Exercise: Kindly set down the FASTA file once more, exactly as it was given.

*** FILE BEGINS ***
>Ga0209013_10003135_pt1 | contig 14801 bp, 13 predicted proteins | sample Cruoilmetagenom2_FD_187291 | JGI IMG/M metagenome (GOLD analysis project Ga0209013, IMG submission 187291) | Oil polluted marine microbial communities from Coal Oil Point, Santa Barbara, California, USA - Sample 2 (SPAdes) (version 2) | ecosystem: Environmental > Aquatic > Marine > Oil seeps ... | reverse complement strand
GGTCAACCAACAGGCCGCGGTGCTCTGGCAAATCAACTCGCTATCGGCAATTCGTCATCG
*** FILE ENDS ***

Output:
>Ga0209013_10003135_pt1 | contig 14801 bp, 13 predicted proteins | sample Cruoilmetagenom2_FD_187291 | JGI IMG/M metagenome (GOLD analysis project Ga0209013, IMG submission 187291) | Oil polluted marine microbial communities from Coal Oil Point, Santa Barbara, California, USA - Sample 2 (SPAdes) (version 2) | ecosystem: Environmental > Aquatic > Marine > Oil seeps ... | reverse complement strand
GGTCAACCAACAGGCCGCGGTGCTCTGGCAAATCAACTCGCTATCGGCAATTCGTCATCG